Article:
Writing Life Perks

I just finished printing out the fourth draft of my current WIP: 376 pages. 103 000 words. Yay! It’s a beautiful thing to be going into the final trim/polish, and I aim to start submitting partials and queries mid-August. As I behold the stack of paper, a warm glowy feeling comes over me and settles in my belly. But it’s not what you think.

At this point, with my brain a muddle from many a late night, it isn’t accomplishment that has me so pleased. Or the fact that this latest novel’s in a genre that made me think while writing, This is it. This is _my_ kind of story. It’s not thankfulness, gratitude or awe that by writing, I get to explore myself and the world around me, that I get to live in an imaginary world, or that what happens next is as unlimited as imagination. No, nothing like that.

It’s purely the stack of paper itself that transports me to bliss. Its glorious weight. Its crisp edges. Its lovely brightness. And the fact that I’m now the proud owner of a state of the art “one press” Staples’ three-hole-punch. Yep, the gorgeous holes decorating the side of the manuscript were done by me. With ease. I am a sucker for (what I still call) school supplies: Sharpie markers, pens, pencil crayons, glue sticks, tape dispensers, stickers, corkboard, push pins, paper clips, staplers, electric pencil sharpeners (and small metal ones), doughy white erasers, and best of all, paper. Loose-leaf, graphing, three-hole-punched, card stock, manilla . . . any name, weight or colour you can imagine, I love it all.

A few years ago, before Terrace had a huge Staples outlet, my family and I visited the Staples in Williams Lake. Before we were even fully in the store (we’d just cleared the front doors and were about to go through the silver turnstiles), my daughter put a hand on my arm to hold me back. Slightly concerned, I did as prompted, stopped walking, looked down at her. Her eyes were closed, she took in a deep, deep breathe, then exhaled. “Oh, I just love that smell!” she said, then raced ahead. Oh yes, the aroma of stationary and office supplies. I DO love it–and I thrilled to her words. While my son and husband just kind of looked like we were nuts, I was thinking, Oh yay, it’s genetic!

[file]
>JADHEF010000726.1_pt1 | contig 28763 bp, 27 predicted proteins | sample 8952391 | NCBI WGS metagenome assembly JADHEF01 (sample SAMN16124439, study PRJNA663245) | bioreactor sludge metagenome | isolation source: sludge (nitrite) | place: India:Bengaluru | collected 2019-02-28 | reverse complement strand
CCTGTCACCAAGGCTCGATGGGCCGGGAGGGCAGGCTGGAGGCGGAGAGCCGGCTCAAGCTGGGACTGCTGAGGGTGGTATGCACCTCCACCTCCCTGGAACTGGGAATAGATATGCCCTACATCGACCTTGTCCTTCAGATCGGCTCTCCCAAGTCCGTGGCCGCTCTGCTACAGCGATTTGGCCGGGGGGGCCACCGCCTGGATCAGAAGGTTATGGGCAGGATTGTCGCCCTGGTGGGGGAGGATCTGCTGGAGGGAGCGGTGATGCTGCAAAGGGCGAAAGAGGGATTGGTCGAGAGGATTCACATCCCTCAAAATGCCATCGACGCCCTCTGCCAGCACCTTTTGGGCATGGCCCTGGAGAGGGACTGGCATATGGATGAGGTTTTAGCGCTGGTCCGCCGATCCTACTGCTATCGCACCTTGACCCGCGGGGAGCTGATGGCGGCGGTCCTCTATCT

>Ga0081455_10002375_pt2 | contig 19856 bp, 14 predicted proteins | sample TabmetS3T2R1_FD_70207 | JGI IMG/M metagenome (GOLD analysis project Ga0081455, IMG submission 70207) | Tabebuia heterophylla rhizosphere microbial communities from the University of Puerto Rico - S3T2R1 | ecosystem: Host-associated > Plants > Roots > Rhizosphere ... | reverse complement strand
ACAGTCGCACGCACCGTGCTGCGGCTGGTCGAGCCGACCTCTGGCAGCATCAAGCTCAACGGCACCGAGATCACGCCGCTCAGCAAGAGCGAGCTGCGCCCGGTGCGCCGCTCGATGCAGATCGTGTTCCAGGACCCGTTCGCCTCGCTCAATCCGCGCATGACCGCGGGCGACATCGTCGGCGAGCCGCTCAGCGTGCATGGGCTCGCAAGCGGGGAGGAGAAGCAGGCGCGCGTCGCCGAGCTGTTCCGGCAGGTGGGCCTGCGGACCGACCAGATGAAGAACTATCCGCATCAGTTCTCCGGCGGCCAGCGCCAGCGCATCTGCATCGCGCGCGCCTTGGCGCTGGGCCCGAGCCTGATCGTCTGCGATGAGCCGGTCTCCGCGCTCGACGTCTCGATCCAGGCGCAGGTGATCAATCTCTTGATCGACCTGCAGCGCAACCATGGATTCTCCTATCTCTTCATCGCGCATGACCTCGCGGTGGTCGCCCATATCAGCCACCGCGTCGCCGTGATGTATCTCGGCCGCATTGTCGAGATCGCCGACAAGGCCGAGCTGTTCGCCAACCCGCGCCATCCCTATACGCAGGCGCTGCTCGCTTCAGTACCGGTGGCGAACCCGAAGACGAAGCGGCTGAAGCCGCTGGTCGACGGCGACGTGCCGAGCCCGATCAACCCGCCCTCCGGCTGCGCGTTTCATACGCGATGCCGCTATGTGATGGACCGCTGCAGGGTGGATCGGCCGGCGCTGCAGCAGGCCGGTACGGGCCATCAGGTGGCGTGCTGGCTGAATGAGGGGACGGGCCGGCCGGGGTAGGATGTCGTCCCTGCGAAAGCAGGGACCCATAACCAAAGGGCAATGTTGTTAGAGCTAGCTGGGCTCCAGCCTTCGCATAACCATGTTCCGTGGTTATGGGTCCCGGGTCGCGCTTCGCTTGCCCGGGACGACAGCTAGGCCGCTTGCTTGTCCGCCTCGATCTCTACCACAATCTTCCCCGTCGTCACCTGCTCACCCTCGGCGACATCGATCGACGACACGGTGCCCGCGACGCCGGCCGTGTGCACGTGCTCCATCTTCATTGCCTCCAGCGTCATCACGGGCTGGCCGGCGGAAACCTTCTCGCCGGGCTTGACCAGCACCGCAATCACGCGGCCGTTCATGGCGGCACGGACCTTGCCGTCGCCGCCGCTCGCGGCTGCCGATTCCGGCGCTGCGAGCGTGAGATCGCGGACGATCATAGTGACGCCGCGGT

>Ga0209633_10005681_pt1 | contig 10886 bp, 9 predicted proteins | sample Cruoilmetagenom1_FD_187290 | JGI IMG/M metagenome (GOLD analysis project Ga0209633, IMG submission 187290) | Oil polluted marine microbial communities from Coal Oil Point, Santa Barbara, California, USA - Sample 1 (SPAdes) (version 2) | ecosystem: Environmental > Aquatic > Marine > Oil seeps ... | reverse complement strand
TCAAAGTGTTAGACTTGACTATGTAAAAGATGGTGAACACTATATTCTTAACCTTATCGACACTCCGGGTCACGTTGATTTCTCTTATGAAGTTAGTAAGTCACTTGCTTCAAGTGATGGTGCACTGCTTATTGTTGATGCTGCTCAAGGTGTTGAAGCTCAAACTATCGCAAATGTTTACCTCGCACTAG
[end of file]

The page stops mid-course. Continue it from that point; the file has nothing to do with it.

So yes, though really what I love best about writing has nothing (much) to do with the supplies it involves, I can’t help but wonder if my passion for ink and all that goes with it isn’t part of the reason I fell to writing . . . or was it (is it) my passion for stories that led to such a freakish appreciation for the items that help bring those words to life? I don’t know. It’s a chicken or the egg question, and in some ways it doesn’t matter. Soon I’ll start polishing, but for today (inhale!) I’ll just enjoy the freshly printed pages.

10 thoughts on “Writing Life Perks

  1. I love “school supplies” too, but I like Speedies better than Staples.
    I have a question:
    Is your mind already moving on to the next book? I read something from Henry Miller once where he said that by the time he was doing a tour with a book he was bored with it and didn’t even want to talk about it anymore because his passion was all tied up in the next one. I know as I reach the completion of a painting I am bored with it, want to get it done and get on with something more interesting/challenging. Maybe that’s just because I am slow. It’s one of the reasons I don’t usually have more than one painting on the go at a time. I’m scared I would never finish anything. We’ll see. I have 3 on the go right now. weird.

  2. Dear Noreen,

    >>>>Is your mind already moving on to the next book?<<<

    Good question! Yes, I’m being inundated with weird snippets and images that have no apparent rhyme or reason, so I figure a new story is stirring.